Our story opens with the retrieval of a prisoner (Migs Mayfeld) by the team of Mando, Boba, Fennac, and Dune.

The team retrieves Migs Mayfeld

We get a couple of Easter Eggs in the opening scene with the prisoner ship and the security droid which were first seen in episode S1E6 – The Prisoner. This is also were we are first introduced to Mayfeld (played by comedian Bill Burr). We now know the fate of Migs from the when Din leaves him on the transport to be arrested. Mayfeld has special knowledge (how to locate Moff Gideon’s cruiser) and is the only source available to the team. This is another classic western trope, as well as a common feature in action movies. Grudgingly bringing in a former antagonist to help against his will with only the promise of his return to incarceration. The trope usually ends with the prisoner redeeming himself in the eyes of the hero and the team faking his death so he can start a new life as a redeemed soul.

The biggest egg in the opening is, of course, Boba Fett’s repainted armor. Why he never did this before in the movies, we’ll probably never know. For now it gives us our first clean look at the armor to combine with the treat from last week about the armor’s abilities. The dent is still in his helmet, indicating that this is either something he can’t, or won’t take out. The restored mythosaur and Jaster Morel image. The Jaster sigil probably relates to the “Mentor Jaster” in the chain code, also from last week.

Boba Fett's repaint

Next we find the team going to a hidden enemy base with the goal of infiltration. This is more commonly seen in war movies and spy thrillers versus the western motifs we have been treated to thus far. Of course complications arise and the team is forced into a change of plans. With Boba Fett flying the rescue and Dune and Farrac unable to get passed security, Din is forced to make a small exception to his duty to the creed because of their distrust of Mayfeld. This leads to a Mando making his exception to his helmet wearing willingly and quickly, further reinforcing his connection as a father figure to Grogu. It is an example of the little white lies we tell ourselves to get at a perceived greater good. Migs is more than happy to point this out when he and Din are alone as the soon as Mando makes his compromise a little bit into the mission. Mayfeld’s very practical assessment of wearing someone else’s armor, especially on a humid jungle planet, is refreshing real.

Mayfeld and Mando talk in the transport

As they proceed in the now captured transport towards the base, passing through a local village, we get a philosophical discussion (mostly one sided) between Mayfeld and Djarin. Mayfeld reflects on how the galactic conflicts are perceived by the average person and how whomever is in charge rarely impacts their lives for the better. This is our first insight into the evolution of Migs Mayfeld that will lead to his redemption. The look from the little boy reflects the point that Mayfeld is making about the people not really caring about the greater galaxy while their own lives are subject to the whims of the local leaders (whatever their greater allegiance may be). This also harkens back to Chapter 13 – The Jedi where we see the locals afflicted with the same type of oppression. It is not until a Jedi (outside of politics) intervenes that they are saved. Mayfeld’s line of “we’re all the same” and “whatever lets you sleep at night” regardless of code or creed is a setup for later.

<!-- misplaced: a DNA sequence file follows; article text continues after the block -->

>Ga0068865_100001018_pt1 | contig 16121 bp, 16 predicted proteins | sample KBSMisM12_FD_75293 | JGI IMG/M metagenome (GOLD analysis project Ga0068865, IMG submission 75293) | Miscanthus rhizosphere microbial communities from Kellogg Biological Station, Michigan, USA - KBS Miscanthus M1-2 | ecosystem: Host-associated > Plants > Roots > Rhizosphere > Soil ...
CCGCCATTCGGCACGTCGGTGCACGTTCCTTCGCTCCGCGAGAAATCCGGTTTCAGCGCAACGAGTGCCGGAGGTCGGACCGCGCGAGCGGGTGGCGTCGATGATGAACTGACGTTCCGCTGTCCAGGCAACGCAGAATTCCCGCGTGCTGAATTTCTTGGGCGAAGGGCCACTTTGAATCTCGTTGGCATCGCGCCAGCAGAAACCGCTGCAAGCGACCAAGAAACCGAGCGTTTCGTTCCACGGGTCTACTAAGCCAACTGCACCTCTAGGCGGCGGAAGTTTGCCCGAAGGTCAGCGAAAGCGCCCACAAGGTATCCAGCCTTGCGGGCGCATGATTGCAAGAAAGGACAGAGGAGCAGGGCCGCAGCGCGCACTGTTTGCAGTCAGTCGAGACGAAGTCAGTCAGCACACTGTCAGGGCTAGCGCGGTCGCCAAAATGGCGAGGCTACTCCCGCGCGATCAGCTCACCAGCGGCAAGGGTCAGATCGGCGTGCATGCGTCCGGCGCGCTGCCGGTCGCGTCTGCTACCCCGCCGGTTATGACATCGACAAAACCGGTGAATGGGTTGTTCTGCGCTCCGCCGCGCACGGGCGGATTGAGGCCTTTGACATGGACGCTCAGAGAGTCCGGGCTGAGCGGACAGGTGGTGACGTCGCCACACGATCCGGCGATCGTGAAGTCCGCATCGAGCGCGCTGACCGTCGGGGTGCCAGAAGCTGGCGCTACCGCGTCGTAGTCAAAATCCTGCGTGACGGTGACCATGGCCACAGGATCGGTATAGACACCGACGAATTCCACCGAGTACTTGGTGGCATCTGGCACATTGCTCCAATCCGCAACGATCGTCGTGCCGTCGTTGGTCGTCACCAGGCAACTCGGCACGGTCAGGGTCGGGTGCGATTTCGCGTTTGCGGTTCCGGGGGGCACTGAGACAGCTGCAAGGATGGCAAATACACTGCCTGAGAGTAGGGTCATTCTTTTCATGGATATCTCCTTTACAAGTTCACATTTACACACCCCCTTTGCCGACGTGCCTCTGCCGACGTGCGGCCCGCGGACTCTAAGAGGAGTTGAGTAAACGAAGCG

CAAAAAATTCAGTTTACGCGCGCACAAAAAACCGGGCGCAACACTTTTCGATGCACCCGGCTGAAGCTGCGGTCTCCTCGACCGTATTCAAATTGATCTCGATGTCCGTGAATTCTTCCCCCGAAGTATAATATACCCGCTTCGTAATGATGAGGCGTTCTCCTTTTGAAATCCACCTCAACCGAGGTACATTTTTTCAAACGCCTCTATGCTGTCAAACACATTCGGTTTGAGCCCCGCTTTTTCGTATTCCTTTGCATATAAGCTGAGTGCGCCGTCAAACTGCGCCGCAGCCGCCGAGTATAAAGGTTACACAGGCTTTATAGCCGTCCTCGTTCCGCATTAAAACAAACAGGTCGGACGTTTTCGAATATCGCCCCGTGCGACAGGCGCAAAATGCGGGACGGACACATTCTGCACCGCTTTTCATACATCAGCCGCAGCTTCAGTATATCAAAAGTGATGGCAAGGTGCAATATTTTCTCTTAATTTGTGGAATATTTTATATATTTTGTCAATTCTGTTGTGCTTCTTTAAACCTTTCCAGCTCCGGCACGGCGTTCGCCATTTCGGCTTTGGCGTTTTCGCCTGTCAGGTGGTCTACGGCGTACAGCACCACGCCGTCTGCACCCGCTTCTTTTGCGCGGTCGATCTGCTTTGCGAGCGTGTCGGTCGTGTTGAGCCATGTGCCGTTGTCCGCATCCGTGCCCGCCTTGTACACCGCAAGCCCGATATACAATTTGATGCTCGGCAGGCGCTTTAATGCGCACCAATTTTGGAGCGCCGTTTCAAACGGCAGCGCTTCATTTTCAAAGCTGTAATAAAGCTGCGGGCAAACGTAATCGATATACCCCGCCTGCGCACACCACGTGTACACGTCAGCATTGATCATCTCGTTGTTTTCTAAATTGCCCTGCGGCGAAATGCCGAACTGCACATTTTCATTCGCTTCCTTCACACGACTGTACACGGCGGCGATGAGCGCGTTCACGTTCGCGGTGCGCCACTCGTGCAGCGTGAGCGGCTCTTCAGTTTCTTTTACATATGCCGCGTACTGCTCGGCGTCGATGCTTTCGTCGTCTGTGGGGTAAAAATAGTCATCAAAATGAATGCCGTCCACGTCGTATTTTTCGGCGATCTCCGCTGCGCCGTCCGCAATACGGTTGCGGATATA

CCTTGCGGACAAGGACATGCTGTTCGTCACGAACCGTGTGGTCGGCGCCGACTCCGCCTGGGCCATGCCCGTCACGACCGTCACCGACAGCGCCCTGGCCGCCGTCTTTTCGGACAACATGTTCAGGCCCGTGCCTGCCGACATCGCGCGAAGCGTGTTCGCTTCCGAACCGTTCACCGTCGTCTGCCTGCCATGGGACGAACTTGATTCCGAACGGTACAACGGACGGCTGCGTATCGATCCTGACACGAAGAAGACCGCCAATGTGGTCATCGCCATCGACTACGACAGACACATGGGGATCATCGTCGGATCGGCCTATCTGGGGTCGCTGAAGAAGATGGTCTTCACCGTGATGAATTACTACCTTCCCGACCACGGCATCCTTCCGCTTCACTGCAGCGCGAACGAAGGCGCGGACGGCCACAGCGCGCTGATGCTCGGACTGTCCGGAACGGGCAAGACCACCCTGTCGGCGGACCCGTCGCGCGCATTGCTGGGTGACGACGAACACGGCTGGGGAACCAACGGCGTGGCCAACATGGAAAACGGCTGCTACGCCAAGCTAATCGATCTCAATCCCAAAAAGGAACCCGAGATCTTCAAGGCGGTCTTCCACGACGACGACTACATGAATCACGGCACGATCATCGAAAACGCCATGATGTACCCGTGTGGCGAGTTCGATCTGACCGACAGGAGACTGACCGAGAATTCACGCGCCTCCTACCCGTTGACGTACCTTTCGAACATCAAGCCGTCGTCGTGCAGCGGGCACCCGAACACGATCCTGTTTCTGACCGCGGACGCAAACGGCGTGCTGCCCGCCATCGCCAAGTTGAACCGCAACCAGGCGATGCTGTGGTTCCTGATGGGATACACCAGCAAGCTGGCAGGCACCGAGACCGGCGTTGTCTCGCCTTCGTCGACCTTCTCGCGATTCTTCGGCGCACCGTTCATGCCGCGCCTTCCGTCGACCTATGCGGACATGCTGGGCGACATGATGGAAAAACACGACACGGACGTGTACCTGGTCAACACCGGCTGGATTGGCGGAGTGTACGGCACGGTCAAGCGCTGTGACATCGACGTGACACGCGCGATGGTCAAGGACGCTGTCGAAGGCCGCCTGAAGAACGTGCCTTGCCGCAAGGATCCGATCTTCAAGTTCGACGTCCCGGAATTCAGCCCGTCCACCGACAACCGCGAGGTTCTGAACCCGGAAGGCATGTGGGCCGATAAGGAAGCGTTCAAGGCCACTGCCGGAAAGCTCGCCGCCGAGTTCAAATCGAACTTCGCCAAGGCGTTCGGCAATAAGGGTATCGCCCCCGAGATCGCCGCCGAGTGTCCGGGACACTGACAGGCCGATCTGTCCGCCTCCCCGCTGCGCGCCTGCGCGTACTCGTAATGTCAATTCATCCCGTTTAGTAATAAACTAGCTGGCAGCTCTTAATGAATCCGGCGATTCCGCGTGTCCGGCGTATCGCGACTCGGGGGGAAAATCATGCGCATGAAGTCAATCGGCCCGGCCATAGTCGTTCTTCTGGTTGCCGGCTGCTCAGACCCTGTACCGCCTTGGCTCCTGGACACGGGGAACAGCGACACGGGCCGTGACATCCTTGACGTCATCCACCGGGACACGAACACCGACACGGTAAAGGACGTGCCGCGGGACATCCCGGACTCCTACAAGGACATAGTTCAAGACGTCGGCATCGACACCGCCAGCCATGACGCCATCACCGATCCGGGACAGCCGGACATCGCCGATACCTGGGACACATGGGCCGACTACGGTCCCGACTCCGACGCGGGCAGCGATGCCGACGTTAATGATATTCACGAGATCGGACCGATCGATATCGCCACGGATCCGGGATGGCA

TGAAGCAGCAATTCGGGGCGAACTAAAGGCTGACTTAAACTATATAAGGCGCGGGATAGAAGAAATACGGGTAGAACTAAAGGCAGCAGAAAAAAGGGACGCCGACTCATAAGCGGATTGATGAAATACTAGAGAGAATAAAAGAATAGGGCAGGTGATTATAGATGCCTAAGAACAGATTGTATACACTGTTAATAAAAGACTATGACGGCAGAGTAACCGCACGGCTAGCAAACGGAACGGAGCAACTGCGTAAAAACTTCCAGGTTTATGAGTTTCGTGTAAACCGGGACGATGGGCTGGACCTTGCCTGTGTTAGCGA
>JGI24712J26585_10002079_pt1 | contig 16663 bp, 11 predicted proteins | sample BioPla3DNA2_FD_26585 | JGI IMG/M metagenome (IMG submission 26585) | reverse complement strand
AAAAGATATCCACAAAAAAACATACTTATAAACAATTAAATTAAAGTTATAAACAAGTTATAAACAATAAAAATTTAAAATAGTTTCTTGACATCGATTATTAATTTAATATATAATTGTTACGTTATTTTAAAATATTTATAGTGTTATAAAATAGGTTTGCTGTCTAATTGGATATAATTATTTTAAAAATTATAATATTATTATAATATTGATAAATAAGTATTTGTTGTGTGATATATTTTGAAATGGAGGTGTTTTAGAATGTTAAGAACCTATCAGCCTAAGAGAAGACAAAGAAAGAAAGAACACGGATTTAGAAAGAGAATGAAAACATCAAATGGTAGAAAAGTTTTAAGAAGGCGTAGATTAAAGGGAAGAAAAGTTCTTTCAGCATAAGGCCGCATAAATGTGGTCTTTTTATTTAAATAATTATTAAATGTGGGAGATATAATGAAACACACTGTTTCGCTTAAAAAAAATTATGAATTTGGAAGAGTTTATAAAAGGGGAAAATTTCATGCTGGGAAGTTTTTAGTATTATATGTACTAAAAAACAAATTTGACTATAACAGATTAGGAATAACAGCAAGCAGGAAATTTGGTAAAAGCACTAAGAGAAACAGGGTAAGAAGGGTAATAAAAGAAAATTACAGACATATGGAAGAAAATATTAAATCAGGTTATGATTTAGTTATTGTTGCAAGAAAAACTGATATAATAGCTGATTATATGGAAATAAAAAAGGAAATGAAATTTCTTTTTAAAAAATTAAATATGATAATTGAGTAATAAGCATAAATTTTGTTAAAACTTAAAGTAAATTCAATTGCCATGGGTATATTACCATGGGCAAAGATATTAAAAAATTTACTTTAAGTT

Suddenly our first battle starts with pirates. We return back to our western motifs now with a classic fight atop a train and ambush of the stagecoach fight. We are treated to some nice aspects with both Mando’s imperial pistol and armor failing. Also the limitations on the cargo, rhydonium (its explosive nature revealed in Rebels), limit their options for escape prolonging the fight. Just when it seems like defeat is inevitable, the imperials rush in in with air and ground support to save the day. The stormtroopers and tie fighters show great accuracy reinforcing our heroes abilities demonstrated when they do get into firefights with the imps.

Stormtroopers stop attack

As Din and Mayfeld safely make it to the imperial refining facility, they are greeted by an eruption of cheering. This demonstrates that at their base levels, the Empire and the Republic, are not all that different to the boots on the ground. This idea changes soon enough though.